Identity-Based Attacks Proliferate as Exposed Credentials Become More Intimate
Preventing identity-based attacks such as account takeover (ATO) fraud and Business Email Compromise (BEC) begins with securing your personally identifiable information (PII), but this seems to be increasingly difficult as cybercriminals continue to evolve. Bad actors collect PII from various sources, including breaches, leaks, social media and other publicly available information to create identity-based profiles, which they can weaponize for serious crimes, causing irreparable damage for businesses and individuals alike.
My cybersecurity firm, 4iQ, recently released its flagship identity breach report, “Weaponized Data Breaches: Fueling Identity-Based Attacks Across the Globe,” which explores the uptick in identity-based attacks across the globe. The report unearths findings from 2019 that will better prepare us for what lies ahead during the rest of 2020. This is especially important as we navigate these uncertain times resulting from the COVID-19 pandemic. Cybercriminals are catching onto the fact that cybersecurity is not top of mind for many consumers right now. Below, I outline some of the report’s most salient findings that give insight into the latest attack trends by cybercriminals.
This past year, we detected an increase in rich PII exposed per breach or leak package. Notably, compared to 2018, there was a 10 percent increase in emails and passwords contained in data breaches, and a 14 percent increase in PII. Unlike passwords, many identity attributes are permanent or very difficult to change, which makes this finding especially concerning. Individual breaches usually contain only a small subset of attributes, and every data point is valuable to cybercriminals. The more data they collect on someone, the more valuable each set becomes.
Another trend we noticed in 2019 was cybercriminals re-releasing big combo breach packages containing aggregated emails or usernames and associated clear-text passwords, and combining them with data from newer, large-scale breaches. In fact, combo breaches increased 67 percent during the past year – much of this data is from older breaches, repackaged and recirculated in underground communities. It is important to keep in mind that a breach from five years ago can still affect people today since exposed credentials continue to recirculate. Credentials are also used for low level blackmail or “sextortion” campaigns. Because of this, I cannot stress enough the importance of using unique, complex passwords for every account. It can go a long way in making the data obsolete.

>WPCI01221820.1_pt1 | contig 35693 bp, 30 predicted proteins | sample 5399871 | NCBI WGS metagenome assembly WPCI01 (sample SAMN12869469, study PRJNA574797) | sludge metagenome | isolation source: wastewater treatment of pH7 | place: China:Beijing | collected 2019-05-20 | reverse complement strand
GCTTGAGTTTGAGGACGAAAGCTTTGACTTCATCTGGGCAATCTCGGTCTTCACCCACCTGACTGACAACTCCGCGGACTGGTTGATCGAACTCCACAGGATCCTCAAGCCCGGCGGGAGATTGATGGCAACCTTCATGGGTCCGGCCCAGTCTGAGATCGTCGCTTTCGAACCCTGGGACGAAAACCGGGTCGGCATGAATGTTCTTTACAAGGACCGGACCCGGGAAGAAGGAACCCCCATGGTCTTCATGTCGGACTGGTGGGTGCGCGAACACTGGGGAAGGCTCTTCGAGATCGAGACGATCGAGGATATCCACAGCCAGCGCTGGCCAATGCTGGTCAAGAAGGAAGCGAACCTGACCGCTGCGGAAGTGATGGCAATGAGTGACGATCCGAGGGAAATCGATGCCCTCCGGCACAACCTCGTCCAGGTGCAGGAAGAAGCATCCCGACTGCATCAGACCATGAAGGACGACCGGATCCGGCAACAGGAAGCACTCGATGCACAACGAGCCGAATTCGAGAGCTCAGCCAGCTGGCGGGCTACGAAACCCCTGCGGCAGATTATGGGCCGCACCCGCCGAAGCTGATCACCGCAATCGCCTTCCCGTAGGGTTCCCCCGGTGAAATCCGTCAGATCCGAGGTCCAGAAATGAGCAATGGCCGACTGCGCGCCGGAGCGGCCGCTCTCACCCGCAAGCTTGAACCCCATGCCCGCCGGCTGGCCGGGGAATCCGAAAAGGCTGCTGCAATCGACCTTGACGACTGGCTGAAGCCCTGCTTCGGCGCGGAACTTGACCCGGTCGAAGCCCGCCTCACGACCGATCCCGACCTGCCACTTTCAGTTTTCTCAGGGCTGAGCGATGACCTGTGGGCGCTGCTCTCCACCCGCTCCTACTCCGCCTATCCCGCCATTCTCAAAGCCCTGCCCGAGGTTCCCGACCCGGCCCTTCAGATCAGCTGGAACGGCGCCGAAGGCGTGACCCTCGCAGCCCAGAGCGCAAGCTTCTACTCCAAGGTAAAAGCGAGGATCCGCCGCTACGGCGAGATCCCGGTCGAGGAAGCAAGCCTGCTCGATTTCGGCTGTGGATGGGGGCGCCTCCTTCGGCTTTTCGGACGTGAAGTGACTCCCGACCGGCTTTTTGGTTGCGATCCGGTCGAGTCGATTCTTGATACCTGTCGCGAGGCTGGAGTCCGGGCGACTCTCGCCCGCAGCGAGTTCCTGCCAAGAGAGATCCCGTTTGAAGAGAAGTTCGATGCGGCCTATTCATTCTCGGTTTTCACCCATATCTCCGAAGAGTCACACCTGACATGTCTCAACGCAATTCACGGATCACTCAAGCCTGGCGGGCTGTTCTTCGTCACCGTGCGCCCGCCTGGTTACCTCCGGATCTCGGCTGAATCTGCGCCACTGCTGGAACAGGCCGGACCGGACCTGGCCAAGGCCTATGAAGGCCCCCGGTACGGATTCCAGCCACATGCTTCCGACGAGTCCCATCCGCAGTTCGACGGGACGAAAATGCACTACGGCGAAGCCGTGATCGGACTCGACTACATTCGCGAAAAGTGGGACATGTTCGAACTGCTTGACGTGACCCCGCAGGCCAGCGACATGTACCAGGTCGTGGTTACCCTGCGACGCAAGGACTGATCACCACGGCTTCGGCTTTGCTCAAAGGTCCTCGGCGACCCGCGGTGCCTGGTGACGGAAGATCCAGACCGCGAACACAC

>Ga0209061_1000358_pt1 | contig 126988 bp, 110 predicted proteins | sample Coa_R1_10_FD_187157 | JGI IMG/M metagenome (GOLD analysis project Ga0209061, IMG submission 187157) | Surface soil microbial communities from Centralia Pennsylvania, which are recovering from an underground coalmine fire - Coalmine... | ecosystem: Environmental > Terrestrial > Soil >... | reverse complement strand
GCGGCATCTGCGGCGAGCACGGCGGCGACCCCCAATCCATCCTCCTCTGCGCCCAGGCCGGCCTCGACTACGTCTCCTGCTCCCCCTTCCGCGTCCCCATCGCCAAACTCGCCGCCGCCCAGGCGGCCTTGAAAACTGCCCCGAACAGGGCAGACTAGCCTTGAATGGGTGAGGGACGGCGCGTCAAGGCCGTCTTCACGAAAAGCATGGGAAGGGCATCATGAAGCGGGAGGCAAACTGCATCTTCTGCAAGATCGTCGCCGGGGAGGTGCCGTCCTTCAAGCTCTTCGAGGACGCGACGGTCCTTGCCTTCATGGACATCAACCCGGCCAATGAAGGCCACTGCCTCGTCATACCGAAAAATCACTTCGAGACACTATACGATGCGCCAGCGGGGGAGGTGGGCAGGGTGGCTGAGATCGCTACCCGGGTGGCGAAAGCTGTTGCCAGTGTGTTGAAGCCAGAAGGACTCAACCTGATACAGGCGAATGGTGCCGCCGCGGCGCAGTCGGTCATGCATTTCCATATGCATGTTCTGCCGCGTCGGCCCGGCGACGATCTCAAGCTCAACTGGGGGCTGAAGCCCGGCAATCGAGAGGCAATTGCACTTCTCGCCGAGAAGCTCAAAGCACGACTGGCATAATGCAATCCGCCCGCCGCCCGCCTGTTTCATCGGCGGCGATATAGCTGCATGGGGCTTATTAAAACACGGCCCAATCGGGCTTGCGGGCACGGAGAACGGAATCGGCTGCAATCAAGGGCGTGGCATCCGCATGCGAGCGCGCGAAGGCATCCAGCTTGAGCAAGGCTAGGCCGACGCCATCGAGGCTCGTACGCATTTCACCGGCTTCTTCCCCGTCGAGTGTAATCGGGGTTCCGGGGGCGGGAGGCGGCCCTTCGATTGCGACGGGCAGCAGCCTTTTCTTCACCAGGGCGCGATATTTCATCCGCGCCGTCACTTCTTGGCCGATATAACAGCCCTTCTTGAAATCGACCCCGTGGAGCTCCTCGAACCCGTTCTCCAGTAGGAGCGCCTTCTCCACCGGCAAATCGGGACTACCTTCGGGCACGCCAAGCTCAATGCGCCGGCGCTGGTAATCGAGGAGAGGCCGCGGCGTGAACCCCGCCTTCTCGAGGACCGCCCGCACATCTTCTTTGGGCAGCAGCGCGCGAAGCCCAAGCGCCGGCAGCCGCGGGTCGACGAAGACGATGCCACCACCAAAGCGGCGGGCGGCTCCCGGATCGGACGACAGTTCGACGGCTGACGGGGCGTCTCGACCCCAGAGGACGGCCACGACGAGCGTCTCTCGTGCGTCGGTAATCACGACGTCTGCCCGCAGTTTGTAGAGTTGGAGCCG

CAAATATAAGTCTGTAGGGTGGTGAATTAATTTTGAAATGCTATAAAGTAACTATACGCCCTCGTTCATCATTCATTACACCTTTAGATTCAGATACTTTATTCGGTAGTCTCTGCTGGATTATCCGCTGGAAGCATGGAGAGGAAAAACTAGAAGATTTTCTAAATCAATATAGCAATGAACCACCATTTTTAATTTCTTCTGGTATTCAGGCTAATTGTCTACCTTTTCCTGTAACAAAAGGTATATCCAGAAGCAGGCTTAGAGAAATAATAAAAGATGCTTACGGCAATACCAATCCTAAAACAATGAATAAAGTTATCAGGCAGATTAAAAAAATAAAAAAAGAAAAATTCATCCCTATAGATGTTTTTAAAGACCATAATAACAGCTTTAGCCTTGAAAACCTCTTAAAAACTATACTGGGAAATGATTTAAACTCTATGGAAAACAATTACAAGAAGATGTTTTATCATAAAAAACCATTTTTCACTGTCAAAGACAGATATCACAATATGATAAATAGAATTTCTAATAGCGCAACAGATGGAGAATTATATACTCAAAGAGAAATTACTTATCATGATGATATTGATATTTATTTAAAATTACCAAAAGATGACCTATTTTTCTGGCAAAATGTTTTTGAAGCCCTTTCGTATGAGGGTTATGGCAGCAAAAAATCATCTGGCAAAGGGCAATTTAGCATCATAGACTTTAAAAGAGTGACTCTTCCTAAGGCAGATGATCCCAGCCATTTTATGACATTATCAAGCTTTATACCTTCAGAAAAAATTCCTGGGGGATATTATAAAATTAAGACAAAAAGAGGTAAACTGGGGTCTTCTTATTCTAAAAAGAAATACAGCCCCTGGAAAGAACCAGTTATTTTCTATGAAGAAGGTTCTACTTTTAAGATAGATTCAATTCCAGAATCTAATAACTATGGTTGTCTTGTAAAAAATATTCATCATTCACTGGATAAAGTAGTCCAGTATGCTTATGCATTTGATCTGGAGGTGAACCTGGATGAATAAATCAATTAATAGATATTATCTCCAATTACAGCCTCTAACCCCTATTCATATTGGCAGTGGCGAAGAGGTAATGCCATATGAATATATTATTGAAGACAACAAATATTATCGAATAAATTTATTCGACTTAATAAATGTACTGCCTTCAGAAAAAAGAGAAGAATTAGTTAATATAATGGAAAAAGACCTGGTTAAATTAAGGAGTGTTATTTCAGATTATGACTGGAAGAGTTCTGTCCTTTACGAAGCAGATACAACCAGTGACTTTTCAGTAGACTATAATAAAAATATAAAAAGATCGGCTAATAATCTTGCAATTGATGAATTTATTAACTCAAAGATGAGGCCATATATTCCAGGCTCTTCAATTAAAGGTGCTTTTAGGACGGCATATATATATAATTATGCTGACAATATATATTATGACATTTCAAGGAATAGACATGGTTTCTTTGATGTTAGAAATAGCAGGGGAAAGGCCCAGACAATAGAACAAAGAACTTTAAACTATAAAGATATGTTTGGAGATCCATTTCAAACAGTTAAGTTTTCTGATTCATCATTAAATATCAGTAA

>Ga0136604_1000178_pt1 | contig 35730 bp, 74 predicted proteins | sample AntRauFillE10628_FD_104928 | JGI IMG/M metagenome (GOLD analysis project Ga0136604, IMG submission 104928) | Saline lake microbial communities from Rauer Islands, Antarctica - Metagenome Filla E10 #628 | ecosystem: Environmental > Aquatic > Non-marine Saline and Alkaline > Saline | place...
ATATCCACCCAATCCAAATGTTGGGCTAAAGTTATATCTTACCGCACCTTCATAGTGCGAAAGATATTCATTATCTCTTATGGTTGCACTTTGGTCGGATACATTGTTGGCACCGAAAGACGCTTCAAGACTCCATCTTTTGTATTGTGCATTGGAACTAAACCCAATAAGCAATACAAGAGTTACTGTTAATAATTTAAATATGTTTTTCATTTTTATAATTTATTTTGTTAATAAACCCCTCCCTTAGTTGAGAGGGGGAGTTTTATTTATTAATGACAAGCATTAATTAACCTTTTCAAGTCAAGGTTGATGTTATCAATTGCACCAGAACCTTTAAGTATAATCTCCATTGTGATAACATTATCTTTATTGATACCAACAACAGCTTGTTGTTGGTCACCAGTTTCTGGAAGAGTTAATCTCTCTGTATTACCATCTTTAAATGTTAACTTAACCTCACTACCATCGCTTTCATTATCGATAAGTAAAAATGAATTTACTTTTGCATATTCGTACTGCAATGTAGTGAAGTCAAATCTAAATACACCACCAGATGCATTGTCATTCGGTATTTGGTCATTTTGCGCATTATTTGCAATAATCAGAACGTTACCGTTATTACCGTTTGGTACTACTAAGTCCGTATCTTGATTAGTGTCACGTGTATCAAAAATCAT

In total, we found 18.7 billion raw identity records (including duplicates and fakes) circulating in underground communities in 2019, a 25.5 percent increase from 2018. We confirmed 4.2 billion of those as new, authentic identity records – a 16.6 percent increase. Significant reasons for the increase included large organizations breached and the circulation of big data packages with confidential documents – including bank statements, agreements, contracts from government agencies, and more.
With all this sensitive information circulating in underground communities, you may be wondering how much it would cost to purchase these types of records. Interestingly, our research found the average prices for identity record type in the dark market are as follows: $67 for a Social Security number; $53.25 for password; $48 for a driver’s license; $40.80 for a credit card number, and; $28.75 for a tax ID.
In addition to personal cybersecurity, the report also looked into recent trends related to government breaches, given the 2020 U.S. presidential election is right around the corner. We noticed a year-over-year rise of government breaches, observing over 356 million records exposed globally due to said breaches. Further, the United States faced the largest number of attacks of any nation in 2019; exposed identities in the U.S. represented 28 percent of all curated records detected in breaches.
Given the heightened activity by cybercriminals highlighted in our report, it’s important to remember we all have a role to play when it comes to cybersecurity. Unfortunately, one employee can put a whole company and its supply chain at risk, so everyone must ensure they are taking proper precautions, especially when many offices have transitioned to working remotely.
Individuals should keep up to date with cybersecurity best practices – the FBI’s site is a good place to start – use unique, complex passwords, and when possible, multi-factor authentication. Further, during this extended work from home period, employees should be on alert for phishing or malicious emails.
Businesses should educate their employees on cybersecurity through virtual mandatory trainings, develop comprehensive and proactive strategies – the National Institute of Standards and Technology (NIST) is a great resource – and consider investing in a credible identity intelligence monitoring service to potentially mitigate damage from a breach. We are at a watershed moment in the history of science, healthcare, and yes, cybersecurity. Let’s learn from our past and take action, so that we don’t repeat history by making the same mistakes.